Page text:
2 His "American Idea" course There was a required course for all students in order to reinforce American ideals. There was a comparable course in high school called "America nism Vs. Communism," which was also required. His instructor was Charlie Arnade, "one of the characters of USF, one of the treasures of USF." His father was a German diplomat and he was raised all over the world. Dr. Arnade spoke five or six languages, but all with the wrong accent (For example, he spoke Chinese with a German accent and German with a Chinese accent). He did not teach the course in a "dogmatic manner" which made it interesting and useful. They were discussing the Ku Klux Klan in class o ne day. One of the students had gone to a Klan rally outside Lakeland and come back with literature and propaganda. The Klansman tried to recruit the students and "he didn't tell them that he was Jewish." Overall the course turned out to be interesting and informative. Having this course teaching that "American's were good and Commies were bad" was quite interesting since the Revolutionary Communist Youth Brigade was a student organization on campus. They were able to consider two perspectives concerni ng communism and capitalism. How he came to work in the Library Mr. Camp simply wandered into Special Collections one day. It was located on first floor of the library, and had a window that opened on the garden behind wire and glass doors with "Special Collections" written in gold lettering. He was intrigued. That day Mr. Camp met Margaret Chapman and became a student assistant. At the time there were three divisions in Special Collections. First, the Florida Collection, which consisted of all Florida materials (demographic and statistical data, history etc.) Second, the Rare Books Collection, which was housed in a very small room. Third, the Florida Historical Society Library. There was a dress code for students and staff. Women had to wear dress es and were only allowed to wear pantsuits if they were engaged in heavy work like moving books. No slacks or jeans were allowed. There was an interesting character that came to the library. The staff called him "Jack the Ripper." In the evenings femal e staff would be in the library working in the stacks and they might be climbing a ladder when they would notice a man looking up their skirts. This happened often and they never actually caught "Jack the Ripper," although security came close once or twic e. History of Special Collections Special Collections opened in 1962. This was a new library and the Florida Historical Society Library (FHSL), which had been located at the University of Florida (UF), ran into space problems. Many people at UF didn't u se the FHSL because UF had a deep collection of Floridiana. The FHSL was looking for a new home and came to USF. They subsequently stayed for a couple decades. Special Collections were open stacks at the time. This used to bother the first head of the department, Margaret Chapman ("a magnificent lady"). She would be upset that "this is the only open stacks Special Collections department in the country." Because of the ease of entry there were incidents of theft. Mr. Camp remembers a specific inciden t in particular. Every time someone came into Special Collections a faculty member would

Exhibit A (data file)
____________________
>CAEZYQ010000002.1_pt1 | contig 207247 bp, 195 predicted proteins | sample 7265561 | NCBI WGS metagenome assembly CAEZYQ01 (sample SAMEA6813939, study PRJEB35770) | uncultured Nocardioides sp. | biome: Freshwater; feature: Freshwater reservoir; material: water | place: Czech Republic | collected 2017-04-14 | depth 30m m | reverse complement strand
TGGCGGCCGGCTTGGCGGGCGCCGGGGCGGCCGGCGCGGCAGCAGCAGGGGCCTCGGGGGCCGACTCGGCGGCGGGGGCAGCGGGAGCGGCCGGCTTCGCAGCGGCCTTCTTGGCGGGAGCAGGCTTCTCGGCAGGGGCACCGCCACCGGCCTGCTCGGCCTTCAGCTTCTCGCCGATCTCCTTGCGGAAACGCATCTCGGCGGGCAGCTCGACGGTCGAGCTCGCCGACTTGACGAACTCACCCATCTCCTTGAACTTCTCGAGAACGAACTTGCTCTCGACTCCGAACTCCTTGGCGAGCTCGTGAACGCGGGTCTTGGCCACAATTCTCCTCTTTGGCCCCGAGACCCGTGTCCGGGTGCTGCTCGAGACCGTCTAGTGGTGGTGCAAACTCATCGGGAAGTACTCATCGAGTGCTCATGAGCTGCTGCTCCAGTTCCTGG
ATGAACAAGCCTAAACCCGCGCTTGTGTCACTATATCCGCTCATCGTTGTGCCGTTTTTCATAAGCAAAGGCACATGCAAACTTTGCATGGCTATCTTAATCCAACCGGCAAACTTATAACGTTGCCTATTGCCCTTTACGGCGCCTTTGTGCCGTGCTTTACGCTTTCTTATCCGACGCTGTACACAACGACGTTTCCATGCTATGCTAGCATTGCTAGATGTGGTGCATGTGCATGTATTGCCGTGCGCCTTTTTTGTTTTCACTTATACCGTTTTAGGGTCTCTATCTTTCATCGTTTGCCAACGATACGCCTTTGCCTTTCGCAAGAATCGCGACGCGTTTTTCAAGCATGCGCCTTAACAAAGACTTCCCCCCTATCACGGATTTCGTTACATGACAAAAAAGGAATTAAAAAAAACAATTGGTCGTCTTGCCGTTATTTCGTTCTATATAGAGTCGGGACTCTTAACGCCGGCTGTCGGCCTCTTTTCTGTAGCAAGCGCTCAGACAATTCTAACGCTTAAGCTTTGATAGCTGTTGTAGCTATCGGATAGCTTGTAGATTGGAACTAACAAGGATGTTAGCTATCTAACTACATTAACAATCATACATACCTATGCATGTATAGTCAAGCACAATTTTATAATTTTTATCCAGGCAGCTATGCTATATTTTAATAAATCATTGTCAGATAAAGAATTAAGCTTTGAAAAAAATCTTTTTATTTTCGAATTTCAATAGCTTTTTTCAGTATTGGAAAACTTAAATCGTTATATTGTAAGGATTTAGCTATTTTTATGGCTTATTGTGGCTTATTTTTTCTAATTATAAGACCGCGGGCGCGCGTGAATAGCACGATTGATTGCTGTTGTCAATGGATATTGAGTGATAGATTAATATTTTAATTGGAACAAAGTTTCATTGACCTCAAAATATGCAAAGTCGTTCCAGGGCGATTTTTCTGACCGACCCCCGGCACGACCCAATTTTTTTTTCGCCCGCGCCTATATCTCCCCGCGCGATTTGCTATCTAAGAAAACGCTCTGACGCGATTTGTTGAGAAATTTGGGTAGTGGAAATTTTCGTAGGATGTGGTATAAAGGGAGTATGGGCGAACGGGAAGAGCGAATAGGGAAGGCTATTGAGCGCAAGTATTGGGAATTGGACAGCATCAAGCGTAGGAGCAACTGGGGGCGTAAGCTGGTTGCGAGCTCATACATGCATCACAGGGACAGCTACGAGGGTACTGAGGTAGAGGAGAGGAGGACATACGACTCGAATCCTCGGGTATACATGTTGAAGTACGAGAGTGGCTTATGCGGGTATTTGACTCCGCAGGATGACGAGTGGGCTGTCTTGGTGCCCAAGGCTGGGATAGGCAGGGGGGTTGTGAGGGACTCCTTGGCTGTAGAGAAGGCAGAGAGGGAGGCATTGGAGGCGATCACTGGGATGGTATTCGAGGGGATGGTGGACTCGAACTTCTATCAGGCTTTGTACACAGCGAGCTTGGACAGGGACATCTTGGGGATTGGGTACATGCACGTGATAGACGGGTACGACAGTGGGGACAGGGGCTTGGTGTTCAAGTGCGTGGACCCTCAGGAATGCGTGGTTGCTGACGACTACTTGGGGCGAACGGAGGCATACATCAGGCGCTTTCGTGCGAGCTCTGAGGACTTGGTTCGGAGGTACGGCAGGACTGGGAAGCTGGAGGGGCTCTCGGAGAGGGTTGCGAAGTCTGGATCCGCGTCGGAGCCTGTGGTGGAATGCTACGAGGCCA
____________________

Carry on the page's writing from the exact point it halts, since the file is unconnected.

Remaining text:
3 click a clicker to keep track of entry. Upon exit, the patron's bags would be inspected, to see if books were checked out. Because Special Collections books were ra re, they were not stamped with a library stamp, and could not be identified easily. A thief took one book off the shelf, put it in his bag and left the room. He would have escaped easily, but he took a stolen book to the second floor and inquired with th e head of reference as to the book's worth. The thief left and the librarian realized it had a USF bookplate. The criminal returned at a later date and was caught. Technological difference between libraries then and now When he first started here as a student the books were checked out manually. When checking out a book, a card had to be made for each containing name, address, and telephone of the borrower. The faculty color coded slips with a marker and at the end of the month, located card by color and matched it up with a book to record that it had been returned, or sent out reminder notices. The "ultimate traumatic experience" for librarians and assistants was to knock over either a drawer full of cards in the card catalog, or a tray full of book s, losing their color coded slips. Keypunch machines were quite a revolution in library work. Originally circulation was in the front lobby of the old Student Services building; later on it was moved to the third floor. Impressions of Campus and surroun ding areas in 1965 66 Center of campus looked liked it did until President Betty Castor renovated MLK Plaza. The campus included a giant parade ground with buildings around it. It was quite a trek if you had to walk from a class on one side of campus to the other. In the summer it was very hot and the trees were very small, providing little shade. Around campus there was little development to speak of. There was a motel at the intersection of Bruce B. Downs and Fowler Avenue and there was a university restaurant near the present day University Mall. This was the only place off campus to have lunch or dinner (Good veal, eggplant parmesan, and Chinese mustard). The University (now Marshall) Center housed the cafeteria. Morrison's had the contract at th e cafeteria; students always complained about the food, regardless of who provided it. There wasn't much around the campus in 1966. Busch Gardens was popular, but at the time it was just gardens, a bird show and brewery tour. In 1966 USF was still mostl y comprised of its original buildings. Professors that stand out in recollections Mr. Camp was an English major, but considered a degree in history. He took enough classes for a major in either or both, but decided to take the easiest route and not do a double major. He always liked Jim Swanson in the history department (Russian History). He didn't have an "axe to grind;" everyone else seemed to have a determinist theory that affected his or her historical outlook (economic, religious or erotic theory of history, etc.). Mr. Camp almost drowned his German history professor in a scuba diving class. He was a very demanding professor (Name not recalled), but his methods led to success in memorizing work. Mr. Camp took a scuba class with this professor and in class students were expected to tow someone the length of the pool. The professor towed Mr. Camp,